April 10, 1955 -- The Chicago Daily Tribune editorializes about a $5,000,000 appropriation bill sponsored by State Representative William E. Pollack, a Republican from Chicago, to locate a four-year campus for the University of Illinois on the North branch of the Chicago River around California Avenue. "The university's budget requests have been cut drastically." states the editorial. "For the university to expand its operations and expenditures in Chicago when it can't get enough funds for the proper operation of the facilities that it now has would be the height of folly." [Chicago Daily Tribune, April 10, 1955] Ten days later Mayor Richard J. Daley would begin his first term as the Mayor of Chicago, and he would say toward the end of his career that helping to arrange for a branch of the University of Illinois in Chicago was his greatest achievement. The university's library is named for him. The photo below shows His Honor officially opening the new university on February 22, 1965, ten years after and over six miles south of Representative Pollack's proposal.
Saturday, April 9, 2016
April 9, 1903 -- 800 members of the newly formed janitresses union celebrate a victory in arbitration "waving gingham aprons and mop rags, and beating a tattoo on scrub pails." [Chicago Daily Tribune, April 10, 1903] The women had previously worked for 11 cents an hour until Mrs. Susan Horton, a worker in the Ashland Block at Clark and Randolph (where the Chicago Title and Trust building stands today) organized the union, led a process that formalized demands, and presented them to building managers. After two weeks spent in arbitration, the women were granted an increase of seven cents to 18 cents an hour and straight time for overtime. They would work for eight hours in the day and six hours if work was done at night. Work on Sundays and holidays would count as double overtime. The photo below shows Burnham & Root's Ashland Block, where the whole thing started.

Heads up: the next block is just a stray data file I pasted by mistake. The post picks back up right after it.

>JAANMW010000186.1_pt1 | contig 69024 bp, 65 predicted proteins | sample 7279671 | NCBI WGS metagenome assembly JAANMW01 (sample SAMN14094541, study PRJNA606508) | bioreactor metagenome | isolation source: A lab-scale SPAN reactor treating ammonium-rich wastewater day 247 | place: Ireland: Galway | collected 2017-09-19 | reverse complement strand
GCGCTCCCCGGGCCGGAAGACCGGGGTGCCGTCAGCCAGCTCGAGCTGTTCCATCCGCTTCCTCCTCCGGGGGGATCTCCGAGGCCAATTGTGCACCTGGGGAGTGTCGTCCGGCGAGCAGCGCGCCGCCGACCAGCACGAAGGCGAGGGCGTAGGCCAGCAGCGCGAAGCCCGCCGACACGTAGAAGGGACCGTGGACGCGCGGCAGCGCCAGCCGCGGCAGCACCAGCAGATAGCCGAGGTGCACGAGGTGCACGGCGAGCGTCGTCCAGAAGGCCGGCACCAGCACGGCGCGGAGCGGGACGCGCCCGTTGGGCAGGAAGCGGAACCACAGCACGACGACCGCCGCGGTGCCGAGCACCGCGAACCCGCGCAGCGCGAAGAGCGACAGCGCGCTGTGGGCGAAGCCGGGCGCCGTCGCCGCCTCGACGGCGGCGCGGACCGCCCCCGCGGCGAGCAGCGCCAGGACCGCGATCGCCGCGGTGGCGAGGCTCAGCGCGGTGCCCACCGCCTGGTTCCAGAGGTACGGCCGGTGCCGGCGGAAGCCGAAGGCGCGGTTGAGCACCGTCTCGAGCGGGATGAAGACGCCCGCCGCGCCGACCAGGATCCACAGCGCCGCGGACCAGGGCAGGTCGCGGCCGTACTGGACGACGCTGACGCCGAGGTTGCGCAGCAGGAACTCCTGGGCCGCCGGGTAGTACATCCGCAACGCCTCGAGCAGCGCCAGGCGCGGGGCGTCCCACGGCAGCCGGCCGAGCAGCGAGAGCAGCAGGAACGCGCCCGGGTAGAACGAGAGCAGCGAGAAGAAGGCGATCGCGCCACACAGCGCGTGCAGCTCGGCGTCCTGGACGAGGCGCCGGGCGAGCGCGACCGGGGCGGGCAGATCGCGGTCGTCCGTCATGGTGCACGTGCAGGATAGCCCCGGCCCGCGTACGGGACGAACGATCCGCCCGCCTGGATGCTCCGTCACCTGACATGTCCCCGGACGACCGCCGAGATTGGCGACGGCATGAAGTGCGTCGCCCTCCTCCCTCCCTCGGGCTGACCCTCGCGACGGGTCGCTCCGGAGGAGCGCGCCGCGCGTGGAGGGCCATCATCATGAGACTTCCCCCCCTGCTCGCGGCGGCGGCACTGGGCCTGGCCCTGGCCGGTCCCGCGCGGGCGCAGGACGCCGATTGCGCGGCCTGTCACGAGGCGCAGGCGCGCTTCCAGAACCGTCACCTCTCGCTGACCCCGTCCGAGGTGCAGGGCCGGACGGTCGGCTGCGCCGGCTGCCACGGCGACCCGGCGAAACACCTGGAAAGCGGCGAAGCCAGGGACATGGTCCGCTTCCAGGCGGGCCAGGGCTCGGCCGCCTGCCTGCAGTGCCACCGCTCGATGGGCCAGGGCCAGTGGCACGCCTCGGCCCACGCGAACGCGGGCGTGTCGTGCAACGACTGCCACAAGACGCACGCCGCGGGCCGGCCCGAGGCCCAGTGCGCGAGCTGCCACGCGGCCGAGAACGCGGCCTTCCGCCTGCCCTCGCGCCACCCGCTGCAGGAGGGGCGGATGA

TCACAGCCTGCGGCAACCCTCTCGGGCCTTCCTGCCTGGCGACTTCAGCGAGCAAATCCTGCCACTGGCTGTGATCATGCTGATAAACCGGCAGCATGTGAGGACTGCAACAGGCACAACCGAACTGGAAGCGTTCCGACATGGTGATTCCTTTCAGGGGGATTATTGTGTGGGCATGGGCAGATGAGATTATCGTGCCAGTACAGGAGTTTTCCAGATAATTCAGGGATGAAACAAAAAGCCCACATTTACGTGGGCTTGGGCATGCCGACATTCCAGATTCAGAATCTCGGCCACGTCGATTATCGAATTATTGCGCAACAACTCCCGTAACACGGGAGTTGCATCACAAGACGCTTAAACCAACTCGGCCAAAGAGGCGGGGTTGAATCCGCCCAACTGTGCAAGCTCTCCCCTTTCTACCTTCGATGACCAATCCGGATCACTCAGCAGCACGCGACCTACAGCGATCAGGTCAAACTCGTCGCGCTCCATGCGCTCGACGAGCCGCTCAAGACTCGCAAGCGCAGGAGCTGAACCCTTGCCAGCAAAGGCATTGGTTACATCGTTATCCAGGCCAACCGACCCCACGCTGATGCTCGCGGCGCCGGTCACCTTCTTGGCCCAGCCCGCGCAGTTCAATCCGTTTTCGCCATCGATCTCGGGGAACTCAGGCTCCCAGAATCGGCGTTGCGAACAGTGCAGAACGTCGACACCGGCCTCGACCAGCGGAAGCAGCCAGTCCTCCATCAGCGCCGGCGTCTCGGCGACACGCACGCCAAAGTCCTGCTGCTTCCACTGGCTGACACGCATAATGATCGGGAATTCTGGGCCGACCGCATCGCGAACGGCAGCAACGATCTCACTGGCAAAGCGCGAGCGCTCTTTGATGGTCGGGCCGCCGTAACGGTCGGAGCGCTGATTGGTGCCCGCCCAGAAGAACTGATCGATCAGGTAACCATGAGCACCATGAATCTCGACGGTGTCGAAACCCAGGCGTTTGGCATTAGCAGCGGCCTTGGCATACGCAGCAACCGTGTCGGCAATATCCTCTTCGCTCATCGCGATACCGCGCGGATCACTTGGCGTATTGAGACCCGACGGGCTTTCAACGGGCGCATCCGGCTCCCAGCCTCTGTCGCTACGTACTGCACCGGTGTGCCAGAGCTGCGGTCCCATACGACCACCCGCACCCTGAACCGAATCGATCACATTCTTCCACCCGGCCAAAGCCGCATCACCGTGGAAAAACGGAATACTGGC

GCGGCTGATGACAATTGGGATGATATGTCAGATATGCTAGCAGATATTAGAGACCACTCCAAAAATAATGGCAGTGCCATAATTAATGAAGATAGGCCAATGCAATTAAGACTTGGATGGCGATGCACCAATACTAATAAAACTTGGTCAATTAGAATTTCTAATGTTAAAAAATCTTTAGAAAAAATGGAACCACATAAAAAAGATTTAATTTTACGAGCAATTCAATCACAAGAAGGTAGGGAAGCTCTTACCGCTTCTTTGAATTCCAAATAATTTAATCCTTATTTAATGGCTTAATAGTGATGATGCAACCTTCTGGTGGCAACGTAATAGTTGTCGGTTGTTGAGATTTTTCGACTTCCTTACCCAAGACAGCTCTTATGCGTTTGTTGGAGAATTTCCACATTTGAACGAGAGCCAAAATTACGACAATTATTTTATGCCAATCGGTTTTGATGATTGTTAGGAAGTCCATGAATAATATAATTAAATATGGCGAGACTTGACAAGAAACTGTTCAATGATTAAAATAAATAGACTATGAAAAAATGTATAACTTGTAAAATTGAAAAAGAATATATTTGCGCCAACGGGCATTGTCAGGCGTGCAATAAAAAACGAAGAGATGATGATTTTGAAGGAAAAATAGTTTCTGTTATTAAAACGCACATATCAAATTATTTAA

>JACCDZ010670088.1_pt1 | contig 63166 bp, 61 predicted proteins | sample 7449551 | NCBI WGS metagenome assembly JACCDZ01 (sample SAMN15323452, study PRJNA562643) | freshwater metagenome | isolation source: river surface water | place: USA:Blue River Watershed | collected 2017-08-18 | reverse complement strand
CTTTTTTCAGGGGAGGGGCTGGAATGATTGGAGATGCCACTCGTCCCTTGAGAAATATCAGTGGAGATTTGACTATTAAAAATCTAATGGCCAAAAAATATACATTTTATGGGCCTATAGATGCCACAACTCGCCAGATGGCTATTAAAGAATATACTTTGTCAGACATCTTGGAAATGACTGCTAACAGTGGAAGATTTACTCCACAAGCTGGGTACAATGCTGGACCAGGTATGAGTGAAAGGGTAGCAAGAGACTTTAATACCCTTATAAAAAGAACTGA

Friday, April 8, 2016
April 8, 1947 -- Chicago park district board members approve the revision of a1931 agreement with the Saddle and Cycle Club at Sheridan and Foster, allowing the extension of Lake Shore Drive to the north. In 1931 the club agreed to give up its rights to the Lake Michigan shore. In exchange the park district agreed to build a lagoon for the club. In the 1947 agreement the club gives up the lagoon, which was never constructed. In return, the park district gives the Saddle and Cycle Club 235 feet of land extending toward Foster Avenue and 325 feet on Berwyn Avenue to the north. The club also will be permitted to extend its building liens 185 feet farther east on Foster and 275 feet east on Berwyn. The Saddle and Cycle Club began in 1895 and was literally a "country club". A Jarvis Hunt designed clubhouse was built in 1898, on a five-acre property that sat right on the lake at the southern border of Edgewater. Landfill and the extension of Lake Shore Drive barricaded the club from its lakeshore frontage, but it's still there on Foster Avenue today with about 500 families in its membership. The photo below shows the club in 1915, sitting as pretty as you please right on the edge of the lake.